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German Federal Court defines exceptions from disclosure obligations regarding swaps

Federal Court of Justice (BGH), judgment dated 22 March 2016, file No XI ZR 425/14

Exactly five years since its landmark decision on disclosure obligations around swaps, the BGH defined two key exceptions allowing the advising bank to successfully defend liability.

Banks have known since the leading BGH decision dated 22 March 20111 (Ille) that they may have to disclose the so-called initial negative market value of a swap. The BGH defines the initial negative market value as the sum of the profit and cost components structured into a swap transaction, ie roughly the bank's gross margin. The court assumed that the existence of a negative market value reflects a severe conflict of interest for the bank while advising its customers.

Relying on the Ille decision, many companies, individuals and municipalities have lodged claims for damages. Several appeal courts reached inconsistent conclusions on how far-reaching the disclosure obligation is.2 Last April,3 the BGH held that a bank must disclose the initial negative market value irrespective of the complexity of the swap transaction, but also clarified that no such disclosure duty exists if the sole motivation for an interest-rate swap is to hedge risks arising from a corresponding loan agreement. It has been unclear how this exception applies.

The BGH has now answered this question: a "corresponding loan agreement" must be agreed between the same parties as the swap agreement. The swap will only be considered as an instrument to hedge risk if the amount and the term of the swap are equal to, or at least do not exceed, those of the loan agreement.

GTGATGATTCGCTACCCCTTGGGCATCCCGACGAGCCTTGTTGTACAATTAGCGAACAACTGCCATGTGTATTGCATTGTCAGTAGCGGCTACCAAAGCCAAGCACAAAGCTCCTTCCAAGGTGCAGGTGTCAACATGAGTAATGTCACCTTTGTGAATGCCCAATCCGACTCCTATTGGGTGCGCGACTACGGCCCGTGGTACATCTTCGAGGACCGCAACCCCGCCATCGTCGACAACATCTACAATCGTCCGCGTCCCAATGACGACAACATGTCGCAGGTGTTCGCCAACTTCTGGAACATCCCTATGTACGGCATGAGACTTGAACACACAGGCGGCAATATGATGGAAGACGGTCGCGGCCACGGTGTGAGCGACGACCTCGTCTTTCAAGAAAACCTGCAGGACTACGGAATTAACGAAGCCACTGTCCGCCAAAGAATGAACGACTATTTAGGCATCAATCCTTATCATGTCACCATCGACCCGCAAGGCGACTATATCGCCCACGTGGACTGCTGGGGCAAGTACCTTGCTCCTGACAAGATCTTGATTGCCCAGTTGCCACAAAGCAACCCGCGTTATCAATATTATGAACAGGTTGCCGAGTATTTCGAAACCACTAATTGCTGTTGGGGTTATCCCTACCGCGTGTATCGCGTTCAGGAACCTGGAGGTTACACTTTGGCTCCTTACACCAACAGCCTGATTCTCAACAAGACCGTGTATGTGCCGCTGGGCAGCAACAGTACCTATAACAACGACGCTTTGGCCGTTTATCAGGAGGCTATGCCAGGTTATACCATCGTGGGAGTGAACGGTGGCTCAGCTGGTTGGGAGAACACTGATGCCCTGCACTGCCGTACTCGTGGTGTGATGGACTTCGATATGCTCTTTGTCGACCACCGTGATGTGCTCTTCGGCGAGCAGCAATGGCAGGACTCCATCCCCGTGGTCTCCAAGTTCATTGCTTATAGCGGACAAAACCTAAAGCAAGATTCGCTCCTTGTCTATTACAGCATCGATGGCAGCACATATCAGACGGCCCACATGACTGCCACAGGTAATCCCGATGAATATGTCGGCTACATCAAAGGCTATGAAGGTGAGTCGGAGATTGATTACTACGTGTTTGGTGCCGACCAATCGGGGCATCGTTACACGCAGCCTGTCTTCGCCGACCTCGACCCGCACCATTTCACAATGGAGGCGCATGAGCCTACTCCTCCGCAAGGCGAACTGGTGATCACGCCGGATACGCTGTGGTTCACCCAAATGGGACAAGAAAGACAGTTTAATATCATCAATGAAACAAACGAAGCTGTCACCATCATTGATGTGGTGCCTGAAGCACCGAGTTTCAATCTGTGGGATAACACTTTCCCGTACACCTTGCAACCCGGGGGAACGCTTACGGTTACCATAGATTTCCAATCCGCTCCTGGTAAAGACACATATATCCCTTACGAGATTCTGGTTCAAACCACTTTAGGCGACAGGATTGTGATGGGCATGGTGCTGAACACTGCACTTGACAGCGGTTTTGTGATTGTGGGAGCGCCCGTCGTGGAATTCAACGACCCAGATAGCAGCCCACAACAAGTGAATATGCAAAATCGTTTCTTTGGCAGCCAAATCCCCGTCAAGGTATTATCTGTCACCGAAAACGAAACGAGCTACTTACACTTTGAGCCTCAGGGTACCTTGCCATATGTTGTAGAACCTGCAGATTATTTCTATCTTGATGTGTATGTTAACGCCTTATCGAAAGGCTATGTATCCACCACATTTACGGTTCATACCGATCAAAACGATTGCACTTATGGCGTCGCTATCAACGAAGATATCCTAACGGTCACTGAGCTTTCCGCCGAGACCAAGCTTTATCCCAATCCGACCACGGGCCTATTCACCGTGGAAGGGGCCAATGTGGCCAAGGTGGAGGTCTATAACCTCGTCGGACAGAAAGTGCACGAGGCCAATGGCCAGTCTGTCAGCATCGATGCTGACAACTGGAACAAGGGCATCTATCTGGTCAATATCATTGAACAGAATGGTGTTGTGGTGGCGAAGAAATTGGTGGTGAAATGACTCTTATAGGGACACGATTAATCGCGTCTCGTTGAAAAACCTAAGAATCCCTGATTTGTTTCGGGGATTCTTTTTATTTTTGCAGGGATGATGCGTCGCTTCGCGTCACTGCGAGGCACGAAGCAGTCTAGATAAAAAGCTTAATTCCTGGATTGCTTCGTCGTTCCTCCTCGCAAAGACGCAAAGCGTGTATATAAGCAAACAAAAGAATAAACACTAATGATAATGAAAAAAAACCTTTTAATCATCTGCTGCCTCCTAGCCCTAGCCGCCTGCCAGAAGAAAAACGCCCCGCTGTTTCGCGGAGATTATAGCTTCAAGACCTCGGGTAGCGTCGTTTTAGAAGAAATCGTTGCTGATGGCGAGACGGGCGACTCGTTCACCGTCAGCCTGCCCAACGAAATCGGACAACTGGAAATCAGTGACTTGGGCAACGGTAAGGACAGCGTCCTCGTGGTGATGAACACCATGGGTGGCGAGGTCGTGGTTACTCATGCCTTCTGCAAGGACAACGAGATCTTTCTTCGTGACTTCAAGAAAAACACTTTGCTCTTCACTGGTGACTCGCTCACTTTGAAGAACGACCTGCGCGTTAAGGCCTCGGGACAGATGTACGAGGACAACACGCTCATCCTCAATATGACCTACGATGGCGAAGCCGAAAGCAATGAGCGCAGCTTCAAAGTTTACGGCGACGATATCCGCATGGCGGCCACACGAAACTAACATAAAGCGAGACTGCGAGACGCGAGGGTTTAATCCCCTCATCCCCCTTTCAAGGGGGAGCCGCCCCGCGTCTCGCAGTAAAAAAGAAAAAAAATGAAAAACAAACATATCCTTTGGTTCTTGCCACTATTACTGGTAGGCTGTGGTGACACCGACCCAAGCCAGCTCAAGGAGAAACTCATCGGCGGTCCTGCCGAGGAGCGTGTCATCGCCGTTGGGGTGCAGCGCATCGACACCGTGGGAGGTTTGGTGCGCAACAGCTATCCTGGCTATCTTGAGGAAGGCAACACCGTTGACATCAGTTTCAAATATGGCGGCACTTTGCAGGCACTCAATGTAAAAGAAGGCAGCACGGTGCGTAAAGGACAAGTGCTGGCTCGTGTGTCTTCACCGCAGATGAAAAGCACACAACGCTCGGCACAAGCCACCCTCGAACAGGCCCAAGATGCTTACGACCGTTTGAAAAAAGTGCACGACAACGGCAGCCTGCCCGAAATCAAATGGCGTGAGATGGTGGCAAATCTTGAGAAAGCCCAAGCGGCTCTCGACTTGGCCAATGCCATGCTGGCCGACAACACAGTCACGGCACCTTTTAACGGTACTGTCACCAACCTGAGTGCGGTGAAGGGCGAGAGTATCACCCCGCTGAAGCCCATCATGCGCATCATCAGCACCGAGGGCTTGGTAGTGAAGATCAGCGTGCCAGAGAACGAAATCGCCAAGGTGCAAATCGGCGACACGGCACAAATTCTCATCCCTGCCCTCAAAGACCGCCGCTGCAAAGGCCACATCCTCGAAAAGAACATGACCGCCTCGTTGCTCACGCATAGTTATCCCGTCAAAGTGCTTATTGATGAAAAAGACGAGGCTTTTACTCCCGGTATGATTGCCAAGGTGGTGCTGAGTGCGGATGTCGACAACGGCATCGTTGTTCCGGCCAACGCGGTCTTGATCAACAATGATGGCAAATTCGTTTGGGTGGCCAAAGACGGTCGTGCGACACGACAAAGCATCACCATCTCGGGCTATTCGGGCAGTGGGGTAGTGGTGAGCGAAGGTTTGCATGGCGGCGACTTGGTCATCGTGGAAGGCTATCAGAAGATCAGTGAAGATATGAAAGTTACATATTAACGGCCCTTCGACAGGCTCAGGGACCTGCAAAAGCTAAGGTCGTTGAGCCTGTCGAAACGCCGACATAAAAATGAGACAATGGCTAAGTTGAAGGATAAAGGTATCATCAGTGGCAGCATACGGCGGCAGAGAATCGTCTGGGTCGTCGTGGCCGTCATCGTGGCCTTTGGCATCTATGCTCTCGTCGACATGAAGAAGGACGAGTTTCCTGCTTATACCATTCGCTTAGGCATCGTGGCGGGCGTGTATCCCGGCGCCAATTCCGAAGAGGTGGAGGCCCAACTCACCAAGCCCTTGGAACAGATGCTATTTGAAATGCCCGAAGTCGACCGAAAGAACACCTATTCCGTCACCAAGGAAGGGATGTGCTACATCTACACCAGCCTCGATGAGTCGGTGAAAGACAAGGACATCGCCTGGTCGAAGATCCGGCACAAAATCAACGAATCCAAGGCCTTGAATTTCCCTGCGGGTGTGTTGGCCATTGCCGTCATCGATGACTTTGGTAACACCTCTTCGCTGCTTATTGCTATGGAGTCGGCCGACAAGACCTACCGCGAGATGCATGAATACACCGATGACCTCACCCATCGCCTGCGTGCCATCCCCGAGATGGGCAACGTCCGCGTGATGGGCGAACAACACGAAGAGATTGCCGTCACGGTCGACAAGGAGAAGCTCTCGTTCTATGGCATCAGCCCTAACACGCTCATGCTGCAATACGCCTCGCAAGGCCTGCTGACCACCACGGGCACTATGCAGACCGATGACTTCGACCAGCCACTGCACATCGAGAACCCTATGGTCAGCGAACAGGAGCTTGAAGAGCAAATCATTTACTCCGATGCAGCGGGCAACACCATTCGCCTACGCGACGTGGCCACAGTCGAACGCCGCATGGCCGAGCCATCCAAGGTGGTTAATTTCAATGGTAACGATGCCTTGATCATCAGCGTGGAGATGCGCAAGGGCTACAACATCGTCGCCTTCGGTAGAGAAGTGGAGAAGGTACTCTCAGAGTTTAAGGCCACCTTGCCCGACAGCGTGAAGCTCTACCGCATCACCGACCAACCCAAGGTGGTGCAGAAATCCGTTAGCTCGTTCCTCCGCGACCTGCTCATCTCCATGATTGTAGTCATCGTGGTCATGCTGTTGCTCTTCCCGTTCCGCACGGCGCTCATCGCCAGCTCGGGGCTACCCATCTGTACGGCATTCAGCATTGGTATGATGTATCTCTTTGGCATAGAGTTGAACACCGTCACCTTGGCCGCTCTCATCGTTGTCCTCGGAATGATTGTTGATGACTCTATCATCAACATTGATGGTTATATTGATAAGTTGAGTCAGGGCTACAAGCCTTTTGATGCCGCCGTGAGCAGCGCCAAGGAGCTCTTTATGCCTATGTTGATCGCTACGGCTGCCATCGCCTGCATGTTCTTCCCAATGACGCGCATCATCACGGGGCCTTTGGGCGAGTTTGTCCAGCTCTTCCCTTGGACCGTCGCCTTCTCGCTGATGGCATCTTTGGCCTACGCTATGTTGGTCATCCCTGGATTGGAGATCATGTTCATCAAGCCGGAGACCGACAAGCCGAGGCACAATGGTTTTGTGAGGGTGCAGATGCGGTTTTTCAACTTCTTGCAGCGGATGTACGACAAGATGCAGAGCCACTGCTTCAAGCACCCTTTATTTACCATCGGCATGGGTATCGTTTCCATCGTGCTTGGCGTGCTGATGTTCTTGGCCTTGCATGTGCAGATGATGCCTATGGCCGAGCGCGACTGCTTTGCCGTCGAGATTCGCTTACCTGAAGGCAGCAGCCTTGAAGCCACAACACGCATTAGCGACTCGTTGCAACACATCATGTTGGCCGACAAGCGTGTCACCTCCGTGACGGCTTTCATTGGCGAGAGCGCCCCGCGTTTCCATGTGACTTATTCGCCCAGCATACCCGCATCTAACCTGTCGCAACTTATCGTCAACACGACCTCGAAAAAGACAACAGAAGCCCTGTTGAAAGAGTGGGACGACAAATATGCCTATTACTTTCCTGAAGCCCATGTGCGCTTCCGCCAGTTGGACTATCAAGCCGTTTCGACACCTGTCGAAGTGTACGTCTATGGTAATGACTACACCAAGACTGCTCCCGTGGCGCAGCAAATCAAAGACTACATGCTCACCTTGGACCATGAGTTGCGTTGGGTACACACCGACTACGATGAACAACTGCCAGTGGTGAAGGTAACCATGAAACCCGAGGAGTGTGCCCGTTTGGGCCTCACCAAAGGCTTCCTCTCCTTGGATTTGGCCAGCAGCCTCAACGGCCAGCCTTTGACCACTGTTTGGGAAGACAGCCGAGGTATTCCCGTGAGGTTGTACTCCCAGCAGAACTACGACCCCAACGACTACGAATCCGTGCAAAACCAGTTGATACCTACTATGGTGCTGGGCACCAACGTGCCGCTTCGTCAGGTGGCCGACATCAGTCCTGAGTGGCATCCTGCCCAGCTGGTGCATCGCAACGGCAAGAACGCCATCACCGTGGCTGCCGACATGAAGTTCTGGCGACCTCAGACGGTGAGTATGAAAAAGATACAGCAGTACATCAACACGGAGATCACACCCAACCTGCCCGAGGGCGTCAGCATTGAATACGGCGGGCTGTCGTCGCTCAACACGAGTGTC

Under these highly fact-specific circumstances, the advising bank does not need to disclose the initial negative market value to a client.

Another aspect of this decision is helpful for the banks. Based on an earlier decision of the BGH, it was argued that banks not only have to disclose the existence of a negative market value but also the exact amount. The BGH has now found that clients cannot claim damages if they knew about the existence of the initial negative market value but did not show any interest in its exact amount. The rationale behind this is causation. The court held that a client's absence of interest in the exact amount of the negative market value reveals that it was not a decisive factor for the conclusion of the agreement.

Footnotes

1. See article "German Federal Court of Justice (BGH) renders opaque judgment in mis-selling case regarding interest rate swaps", Allen & Overy European Finance Litigation Review March 2011.
2. See article "Disclosure obligations and swaps: An analysis of regional variations in Germany", European Finance Litigation Review February 2014: http://www.allenovery.com/publications/en-gb/european-finance-litigation-review/western-europe/Pages/Disclosure-obligations-and-swaps-An-analysis-of-regional-variations-in-Germany.aspx.
3.See article: "Banks must disclose initial negative market value of swaps in two party scenarios": http://www.allenovery.com/publications/en-gb/european-finance-litigation-review/western-europe/Pages/Bank-must-disclose-initial-negative-market-value-of-swaps-in-two-party-scenarios.aspx.

Legal and Regulatory Risk Note
Europe